• Not having to hide your LD/ADD may allow you to make a better job of selling yourself to a prospective employer.
  • You may discover just how understanding and accommodating a prospective employer can be.
  • You will be able to request accommodations during the interview itself.

Negatives of Revealing Your LD/ADD During the Interview

  • Your employment prospects may be limited by your employer's poor understanding of LD/ADD. He/she may see your disability as a personal weakness which would negatively affect your job performance.
  • If you suspect the reason you were not hired is because you revealed your LD/ADD during the interview, there is little recourse under the law because the employer can simply say the there were others more qualified for the job.
  • Your LD/ADD could become the focal point of the conversation preventing you from discussing your ability to do the job.

Positives of Revealing Your LD/ADD After Hiring

  • By law, your employer cannot fire you because you tell them you have LD/ADD.
  • Your employer is legally obligated to provide you with reasonable accommodations to enable you to do your job.
  • If you are not provided with reasonable accommodations or believe you were unjustly terminated due to your LD/ADD, you can take legal action.
  • You no longer have to deal with the stress of trying to hide your LD/ADD from your employer and other co-workers.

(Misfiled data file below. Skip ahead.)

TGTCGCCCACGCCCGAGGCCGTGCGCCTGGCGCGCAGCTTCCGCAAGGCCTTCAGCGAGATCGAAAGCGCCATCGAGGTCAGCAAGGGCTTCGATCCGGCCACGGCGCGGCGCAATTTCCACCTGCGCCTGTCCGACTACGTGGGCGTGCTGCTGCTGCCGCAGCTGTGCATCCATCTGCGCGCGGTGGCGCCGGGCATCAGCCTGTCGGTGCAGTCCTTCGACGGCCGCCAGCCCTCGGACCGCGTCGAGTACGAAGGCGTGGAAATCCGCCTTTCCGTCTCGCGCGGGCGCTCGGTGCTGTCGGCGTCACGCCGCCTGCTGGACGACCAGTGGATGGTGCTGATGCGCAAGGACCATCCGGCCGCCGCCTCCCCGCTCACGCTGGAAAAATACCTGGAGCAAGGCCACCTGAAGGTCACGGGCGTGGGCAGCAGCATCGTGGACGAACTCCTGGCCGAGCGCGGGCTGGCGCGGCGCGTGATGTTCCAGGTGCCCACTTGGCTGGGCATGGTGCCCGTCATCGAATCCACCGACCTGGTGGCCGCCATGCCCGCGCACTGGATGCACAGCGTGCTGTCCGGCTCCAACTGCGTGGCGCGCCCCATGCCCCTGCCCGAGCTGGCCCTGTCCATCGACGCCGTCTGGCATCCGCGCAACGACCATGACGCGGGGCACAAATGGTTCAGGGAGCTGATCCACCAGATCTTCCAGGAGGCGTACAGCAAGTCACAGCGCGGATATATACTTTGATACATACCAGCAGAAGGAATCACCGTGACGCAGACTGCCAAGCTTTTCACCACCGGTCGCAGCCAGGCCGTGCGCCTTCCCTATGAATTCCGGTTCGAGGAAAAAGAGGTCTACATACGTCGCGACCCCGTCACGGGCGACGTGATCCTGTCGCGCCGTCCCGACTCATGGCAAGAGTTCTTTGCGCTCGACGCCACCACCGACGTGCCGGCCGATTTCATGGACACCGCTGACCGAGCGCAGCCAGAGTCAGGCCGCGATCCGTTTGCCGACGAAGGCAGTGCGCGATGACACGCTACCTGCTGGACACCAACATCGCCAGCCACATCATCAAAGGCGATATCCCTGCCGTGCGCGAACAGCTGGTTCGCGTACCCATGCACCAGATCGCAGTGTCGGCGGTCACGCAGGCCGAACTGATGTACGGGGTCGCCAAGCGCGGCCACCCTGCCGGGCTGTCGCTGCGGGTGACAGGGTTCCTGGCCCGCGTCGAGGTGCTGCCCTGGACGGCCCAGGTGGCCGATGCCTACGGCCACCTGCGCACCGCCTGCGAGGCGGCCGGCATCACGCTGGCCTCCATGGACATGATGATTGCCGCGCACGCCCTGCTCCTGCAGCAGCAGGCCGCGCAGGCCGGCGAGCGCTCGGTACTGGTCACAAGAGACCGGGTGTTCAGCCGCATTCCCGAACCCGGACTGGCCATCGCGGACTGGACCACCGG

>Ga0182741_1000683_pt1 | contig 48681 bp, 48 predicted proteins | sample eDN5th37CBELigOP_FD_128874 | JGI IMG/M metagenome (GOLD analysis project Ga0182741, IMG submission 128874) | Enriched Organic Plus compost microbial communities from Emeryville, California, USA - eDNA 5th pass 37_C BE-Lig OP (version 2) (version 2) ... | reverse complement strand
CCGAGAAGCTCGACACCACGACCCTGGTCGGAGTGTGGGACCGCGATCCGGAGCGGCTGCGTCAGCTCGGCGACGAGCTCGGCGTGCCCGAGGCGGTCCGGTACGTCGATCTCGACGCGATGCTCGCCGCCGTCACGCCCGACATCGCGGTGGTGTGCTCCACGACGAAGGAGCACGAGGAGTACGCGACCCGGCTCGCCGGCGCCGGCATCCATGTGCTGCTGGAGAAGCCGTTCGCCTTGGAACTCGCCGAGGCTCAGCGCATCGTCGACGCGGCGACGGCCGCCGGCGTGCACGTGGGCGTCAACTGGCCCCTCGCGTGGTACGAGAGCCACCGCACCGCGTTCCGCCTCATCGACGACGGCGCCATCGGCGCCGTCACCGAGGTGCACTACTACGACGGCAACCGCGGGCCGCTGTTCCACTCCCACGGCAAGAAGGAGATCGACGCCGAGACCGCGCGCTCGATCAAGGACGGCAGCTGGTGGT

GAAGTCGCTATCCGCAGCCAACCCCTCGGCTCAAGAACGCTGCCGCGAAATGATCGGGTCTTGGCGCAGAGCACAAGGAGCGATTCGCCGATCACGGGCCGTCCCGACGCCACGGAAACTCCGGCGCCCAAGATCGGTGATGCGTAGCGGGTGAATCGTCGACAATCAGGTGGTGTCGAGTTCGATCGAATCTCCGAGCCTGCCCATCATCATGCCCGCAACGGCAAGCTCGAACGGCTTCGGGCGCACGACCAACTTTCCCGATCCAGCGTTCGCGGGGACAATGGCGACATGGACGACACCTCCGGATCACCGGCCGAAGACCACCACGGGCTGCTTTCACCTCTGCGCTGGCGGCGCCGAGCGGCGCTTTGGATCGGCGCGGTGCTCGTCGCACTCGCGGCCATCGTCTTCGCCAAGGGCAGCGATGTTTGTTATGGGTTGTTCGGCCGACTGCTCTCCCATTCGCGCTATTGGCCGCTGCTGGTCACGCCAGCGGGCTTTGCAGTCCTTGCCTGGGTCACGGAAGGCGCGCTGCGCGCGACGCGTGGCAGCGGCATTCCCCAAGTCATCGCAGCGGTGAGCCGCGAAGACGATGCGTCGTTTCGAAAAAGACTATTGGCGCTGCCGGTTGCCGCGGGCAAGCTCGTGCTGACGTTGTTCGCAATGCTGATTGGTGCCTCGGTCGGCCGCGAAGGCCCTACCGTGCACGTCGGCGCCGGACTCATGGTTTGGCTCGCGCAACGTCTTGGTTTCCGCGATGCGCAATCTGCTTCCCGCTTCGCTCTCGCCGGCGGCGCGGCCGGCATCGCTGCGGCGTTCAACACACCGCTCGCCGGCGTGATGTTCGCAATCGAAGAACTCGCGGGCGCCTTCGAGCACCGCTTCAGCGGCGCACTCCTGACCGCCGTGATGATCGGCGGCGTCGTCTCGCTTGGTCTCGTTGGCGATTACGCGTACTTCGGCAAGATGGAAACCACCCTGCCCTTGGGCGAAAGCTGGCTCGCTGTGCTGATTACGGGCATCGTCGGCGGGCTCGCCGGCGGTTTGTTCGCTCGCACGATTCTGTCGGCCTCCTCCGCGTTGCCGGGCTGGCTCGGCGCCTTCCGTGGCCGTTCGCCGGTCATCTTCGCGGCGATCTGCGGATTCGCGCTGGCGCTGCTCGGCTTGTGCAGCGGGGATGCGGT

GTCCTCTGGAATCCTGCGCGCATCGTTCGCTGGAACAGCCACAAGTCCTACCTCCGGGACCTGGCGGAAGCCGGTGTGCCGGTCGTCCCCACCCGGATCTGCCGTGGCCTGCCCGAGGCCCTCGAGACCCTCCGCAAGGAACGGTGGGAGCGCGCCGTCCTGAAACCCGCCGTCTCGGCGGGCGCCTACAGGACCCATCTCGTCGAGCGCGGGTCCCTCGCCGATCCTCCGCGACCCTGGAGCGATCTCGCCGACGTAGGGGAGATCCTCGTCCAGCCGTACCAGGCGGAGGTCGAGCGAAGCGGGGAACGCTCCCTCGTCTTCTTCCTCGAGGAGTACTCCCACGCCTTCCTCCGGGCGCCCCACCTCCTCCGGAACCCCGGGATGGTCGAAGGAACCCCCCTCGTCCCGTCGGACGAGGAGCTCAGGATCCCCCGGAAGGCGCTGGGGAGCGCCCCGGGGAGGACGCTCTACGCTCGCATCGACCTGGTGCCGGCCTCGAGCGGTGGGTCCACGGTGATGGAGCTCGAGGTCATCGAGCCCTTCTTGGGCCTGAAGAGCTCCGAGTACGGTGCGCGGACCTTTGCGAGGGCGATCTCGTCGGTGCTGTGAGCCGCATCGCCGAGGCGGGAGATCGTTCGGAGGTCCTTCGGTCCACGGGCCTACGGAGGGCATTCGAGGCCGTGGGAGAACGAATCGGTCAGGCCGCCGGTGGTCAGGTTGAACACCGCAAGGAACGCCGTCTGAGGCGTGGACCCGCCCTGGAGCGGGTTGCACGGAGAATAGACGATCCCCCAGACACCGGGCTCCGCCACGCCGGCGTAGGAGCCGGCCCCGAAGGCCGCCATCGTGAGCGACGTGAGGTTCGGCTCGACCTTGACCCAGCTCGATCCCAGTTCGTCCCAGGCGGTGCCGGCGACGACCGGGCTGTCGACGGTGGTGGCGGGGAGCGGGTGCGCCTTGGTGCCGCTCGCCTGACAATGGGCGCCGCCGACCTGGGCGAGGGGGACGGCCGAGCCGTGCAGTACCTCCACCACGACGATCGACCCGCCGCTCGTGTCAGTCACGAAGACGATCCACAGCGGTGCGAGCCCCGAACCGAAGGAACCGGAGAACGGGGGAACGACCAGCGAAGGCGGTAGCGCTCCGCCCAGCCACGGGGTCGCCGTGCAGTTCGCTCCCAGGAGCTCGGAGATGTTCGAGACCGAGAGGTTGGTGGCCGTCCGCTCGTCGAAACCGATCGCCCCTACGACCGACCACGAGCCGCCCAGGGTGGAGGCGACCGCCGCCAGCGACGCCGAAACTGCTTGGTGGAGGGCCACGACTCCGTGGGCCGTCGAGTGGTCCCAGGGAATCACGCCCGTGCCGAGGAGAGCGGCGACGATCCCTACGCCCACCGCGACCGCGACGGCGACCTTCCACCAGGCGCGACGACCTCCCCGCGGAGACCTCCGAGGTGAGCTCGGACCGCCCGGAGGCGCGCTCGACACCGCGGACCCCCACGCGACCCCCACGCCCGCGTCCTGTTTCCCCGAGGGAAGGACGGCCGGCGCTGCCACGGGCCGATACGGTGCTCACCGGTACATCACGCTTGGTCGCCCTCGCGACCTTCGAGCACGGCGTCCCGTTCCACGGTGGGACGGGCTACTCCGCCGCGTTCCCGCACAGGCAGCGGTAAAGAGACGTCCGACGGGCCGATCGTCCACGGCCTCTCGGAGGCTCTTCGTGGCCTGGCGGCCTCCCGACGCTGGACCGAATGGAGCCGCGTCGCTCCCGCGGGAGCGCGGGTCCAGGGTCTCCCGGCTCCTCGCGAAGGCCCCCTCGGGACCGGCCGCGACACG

• You may experience enhanced work relationships through the fostering of trust and understanding.

Negatives of Revealing Your LD/ADD After You Have Been Hired

  • Your employer may feel like you have been dishonest with him/her by not revealing your LD/ADD before you were hired.
  • Your employer and co-workers may show a lack of understanding about your LD/ADD. They may stereotype you as lazy, dumb, slow, etc.
  • Your employer and/or co-workers may doubt your ability to perform the job creating a poor work environment.
  • You may have trouble getting a promotion, even though your work warrants it.
  • Your employer may fail to acknowledge reasonable requests for accommodations.
  • In extreme cases, your employer may terminate your employment, although you have legal recourse.

To Disclose or Not to Disclose

Use the following chart as guidance for when a student with an invisible disability asks you whether or not to disclose that disability to a potential employer. Show the student the pros and cons of when to make the disclosures, but do not make the decision for the student.

Time of Disclosure Reasons for Disclosing Reasons for Not Disclosing
At the time of application
  • If disability is asset to application.
  • Demonstrating honesty.
  • If disability will not affect you on the job.
  • Risk of having application discounted because of disability.
During the interview process
  • Making sure accommodations will be in place before job commences.
  • Demonstrating honesty.
  • If disability will not affect your job.
When you receive a job offer
  • If you think disability will affect your work.
  • If accommodations will be required.
  • Demonstrating honesty.
  • If disability will not affect your job.
When you start work
  • If disability will affect your job.
  • If accommodations will be required.
  • Demonstrating honesty.
  • If you fear prejudice will affect work you're given.
If problems arise at work
  • If you find that you were unprepared for the effect of your disability in certain job functions.
  • If you cannot perform the job for which you were hired without accommodations.
  • If you can learn new compensatory techniques that will not require accommodations.
  • If you can put accommodations into place without intervention.